What key event significantly changed the fortunes of the Bears -- for better or worse? Give us your take and we'll give you our definitive moment on May 17.
The Chicago Bears have been in the pro football mix since it started in 1920, a fact now clearer given the team's new mailing address at 1920 Football Dr. George Halas founded the franchise as the Decatur Staleys, and two years later they became known as the Chicago Bears to match the Chicago Cubs' zoo animal theme.
There have been countless flash points over the ensuing 91 years, and we've done our best to narrow them to four. Halas' decision to sign halfback Harold "Red" Grange to a $100,000 contract in 1925 signaled the inception of modern-day football on the field and its economic impact off it. In his first game with the Bears, 36,000 fans showed up on Thanksgiving Day.
Halas debuted the "T-formation" offense in the 1940 NFL Championship Game, leading to a 73-0 victory over the Washington Redskins and setting in motion a change in offensive philosophy to put two running backs behind the quarterback.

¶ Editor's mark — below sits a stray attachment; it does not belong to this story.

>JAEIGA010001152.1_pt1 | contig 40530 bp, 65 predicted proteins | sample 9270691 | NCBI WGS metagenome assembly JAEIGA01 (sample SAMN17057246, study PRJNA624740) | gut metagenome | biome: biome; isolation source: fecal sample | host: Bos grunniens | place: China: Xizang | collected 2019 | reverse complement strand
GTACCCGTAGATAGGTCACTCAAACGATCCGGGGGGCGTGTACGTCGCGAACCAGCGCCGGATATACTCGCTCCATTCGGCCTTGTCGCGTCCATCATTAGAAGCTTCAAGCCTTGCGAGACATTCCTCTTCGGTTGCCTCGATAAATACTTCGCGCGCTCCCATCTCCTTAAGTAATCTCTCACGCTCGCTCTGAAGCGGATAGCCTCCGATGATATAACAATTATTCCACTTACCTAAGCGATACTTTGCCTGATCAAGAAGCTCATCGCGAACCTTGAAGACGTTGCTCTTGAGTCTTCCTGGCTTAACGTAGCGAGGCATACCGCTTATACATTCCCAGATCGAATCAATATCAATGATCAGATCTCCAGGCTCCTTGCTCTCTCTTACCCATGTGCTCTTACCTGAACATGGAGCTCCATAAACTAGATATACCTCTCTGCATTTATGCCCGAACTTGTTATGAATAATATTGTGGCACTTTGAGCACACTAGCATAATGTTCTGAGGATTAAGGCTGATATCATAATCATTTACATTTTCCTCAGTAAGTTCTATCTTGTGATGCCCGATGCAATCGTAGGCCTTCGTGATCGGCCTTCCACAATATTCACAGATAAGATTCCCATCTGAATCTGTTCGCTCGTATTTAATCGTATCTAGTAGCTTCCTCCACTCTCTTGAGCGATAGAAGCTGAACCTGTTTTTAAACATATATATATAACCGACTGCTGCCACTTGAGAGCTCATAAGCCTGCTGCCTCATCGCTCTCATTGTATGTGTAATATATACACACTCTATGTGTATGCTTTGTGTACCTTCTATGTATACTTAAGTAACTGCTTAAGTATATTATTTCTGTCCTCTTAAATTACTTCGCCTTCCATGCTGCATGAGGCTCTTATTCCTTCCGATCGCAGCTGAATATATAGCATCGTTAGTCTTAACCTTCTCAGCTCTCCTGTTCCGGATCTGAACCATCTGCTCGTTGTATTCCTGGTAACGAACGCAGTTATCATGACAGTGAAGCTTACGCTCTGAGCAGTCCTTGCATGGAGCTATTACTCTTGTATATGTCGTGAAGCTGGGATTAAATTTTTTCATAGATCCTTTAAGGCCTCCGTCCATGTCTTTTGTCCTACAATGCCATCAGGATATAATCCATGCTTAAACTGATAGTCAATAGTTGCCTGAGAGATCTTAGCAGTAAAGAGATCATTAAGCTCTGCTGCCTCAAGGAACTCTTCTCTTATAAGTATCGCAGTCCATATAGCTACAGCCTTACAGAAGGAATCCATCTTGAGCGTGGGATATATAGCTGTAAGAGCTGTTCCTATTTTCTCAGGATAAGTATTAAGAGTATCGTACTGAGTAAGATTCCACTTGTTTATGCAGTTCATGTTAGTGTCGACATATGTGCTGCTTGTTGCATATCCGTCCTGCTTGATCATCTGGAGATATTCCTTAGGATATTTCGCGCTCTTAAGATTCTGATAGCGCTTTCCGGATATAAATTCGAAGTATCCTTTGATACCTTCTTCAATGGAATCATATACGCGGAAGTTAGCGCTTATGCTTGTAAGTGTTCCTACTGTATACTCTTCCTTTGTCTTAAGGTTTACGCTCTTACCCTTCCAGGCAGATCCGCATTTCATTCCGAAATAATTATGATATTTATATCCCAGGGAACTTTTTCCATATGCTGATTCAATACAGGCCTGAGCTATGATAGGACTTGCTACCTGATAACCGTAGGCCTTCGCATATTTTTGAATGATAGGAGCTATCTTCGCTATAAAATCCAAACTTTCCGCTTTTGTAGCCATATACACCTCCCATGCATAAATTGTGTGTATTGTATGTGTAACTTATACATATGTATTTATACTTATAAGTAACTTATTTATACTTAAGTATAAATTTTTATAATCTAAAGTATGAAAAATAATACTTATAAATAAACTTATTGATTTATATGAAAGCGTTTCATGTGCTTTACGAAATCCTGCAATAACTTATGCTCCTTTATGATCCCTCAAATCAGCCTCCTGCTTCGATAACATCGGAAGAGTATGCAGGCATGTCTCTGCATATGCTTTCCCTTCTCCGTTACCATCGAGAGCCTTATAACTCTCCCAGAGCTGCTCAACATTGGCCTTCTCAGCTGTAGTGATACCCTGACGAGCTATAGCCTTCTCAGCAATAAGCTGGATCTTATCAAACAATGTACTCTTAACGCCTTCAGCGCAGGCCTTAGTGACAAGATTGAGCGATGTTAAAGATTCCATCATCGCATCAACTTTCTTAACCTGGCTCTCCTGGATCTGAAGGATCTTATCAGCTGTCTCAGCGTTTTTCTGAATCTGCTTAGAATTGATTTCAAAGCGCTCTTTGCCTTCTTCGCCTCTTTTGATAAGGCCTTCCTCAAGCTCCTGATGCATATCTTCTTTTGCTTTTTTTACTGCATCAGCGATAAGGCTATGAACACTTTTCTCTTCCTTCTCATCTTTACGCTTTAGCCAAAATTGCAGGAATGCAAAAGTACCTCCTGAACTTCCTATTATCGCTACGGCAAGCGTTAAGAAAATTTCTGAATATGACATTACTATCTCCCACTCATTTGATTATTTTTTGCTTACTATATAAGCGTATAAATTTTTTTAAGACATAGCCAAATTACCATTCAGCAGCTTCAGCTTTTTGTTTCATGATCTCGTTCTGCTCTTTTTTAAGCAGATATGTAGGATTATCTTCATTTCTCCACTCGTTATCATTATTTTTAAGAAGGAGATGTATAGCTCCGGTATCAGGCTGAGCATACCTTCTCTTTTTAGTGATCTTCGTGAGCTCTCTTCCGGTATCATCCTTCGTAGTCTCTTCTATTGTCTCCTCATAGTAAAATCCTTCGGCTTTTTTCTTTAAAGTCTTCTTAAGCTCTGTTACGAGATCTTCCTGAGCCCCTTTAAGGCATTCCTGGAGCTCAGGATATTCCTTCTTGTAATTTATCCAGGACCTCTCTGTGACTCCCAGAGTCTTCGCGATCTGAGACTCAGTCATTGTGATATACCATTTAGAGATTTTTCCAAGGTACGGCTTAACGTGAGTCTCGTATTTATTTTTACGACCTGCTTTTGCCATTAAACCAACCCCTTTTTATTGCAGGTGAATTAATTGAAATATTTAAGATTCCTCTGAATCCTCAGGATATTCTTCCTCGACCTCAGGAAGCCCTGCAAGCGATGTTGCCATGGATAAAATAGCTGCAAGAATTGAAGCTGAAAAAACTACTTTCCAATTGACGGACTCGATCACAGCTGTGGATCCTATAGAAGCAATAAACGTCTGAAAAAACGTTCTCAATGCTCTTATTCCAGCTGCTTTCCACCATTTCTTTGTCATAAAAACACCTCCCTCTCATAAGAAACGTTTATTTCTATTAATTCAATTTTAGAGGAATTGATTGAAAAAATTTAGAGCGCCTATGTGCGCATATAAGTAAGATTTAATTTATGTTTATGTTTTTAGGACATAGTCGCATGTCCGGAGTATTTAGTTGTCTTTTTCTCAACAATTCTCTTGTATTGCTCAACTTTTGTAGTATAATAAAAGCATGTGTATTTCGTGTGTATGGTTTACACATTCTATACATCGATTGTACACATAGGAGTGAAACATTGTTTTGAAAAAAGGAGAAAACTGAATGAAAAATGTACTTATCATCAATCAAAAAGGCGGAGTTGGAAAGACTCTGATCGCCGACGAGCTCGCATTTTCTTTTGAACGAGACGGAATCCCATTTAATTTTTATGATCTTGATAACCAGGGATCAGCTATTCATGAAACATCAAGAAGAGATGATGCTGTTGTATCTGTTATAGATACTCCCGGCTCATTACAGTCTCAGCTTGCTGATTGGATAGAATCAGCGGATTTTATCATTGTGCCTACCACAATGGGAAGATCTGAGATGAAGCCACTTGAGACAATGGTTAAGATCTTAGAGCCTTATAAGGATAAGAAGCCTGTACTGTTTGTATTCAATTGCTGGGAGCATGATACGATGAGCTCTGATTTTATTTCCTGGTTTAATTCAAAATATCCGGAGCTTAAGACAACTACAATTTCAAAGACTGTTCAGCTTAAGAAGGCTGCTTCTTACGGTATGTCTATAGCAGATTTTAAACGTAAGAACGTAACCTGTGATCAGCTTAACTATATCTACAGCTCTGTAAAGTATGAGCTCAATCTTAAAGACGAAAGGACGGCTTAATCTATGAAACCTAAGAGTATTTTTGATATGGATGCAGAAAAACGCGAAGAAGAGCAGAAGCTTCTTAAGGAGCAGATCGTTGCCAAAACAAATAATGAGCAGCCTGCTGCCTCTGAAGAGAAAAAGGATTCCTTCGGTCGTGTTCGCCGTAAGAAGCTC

Halas retired in 1967, ushering in a dark period for the Bears that didn't end until its Super Bowl season 18 years later.
Finally, in 1978, veteran coach Buddy Ryan arrived and began putting in place the famed "46 defense" that ultimately carried the Bears to one of the most dominating seasons in NFL history in 1985.
Use the module in this post to cast your vote. If you vote Other, give us your suggestion in the comments area below.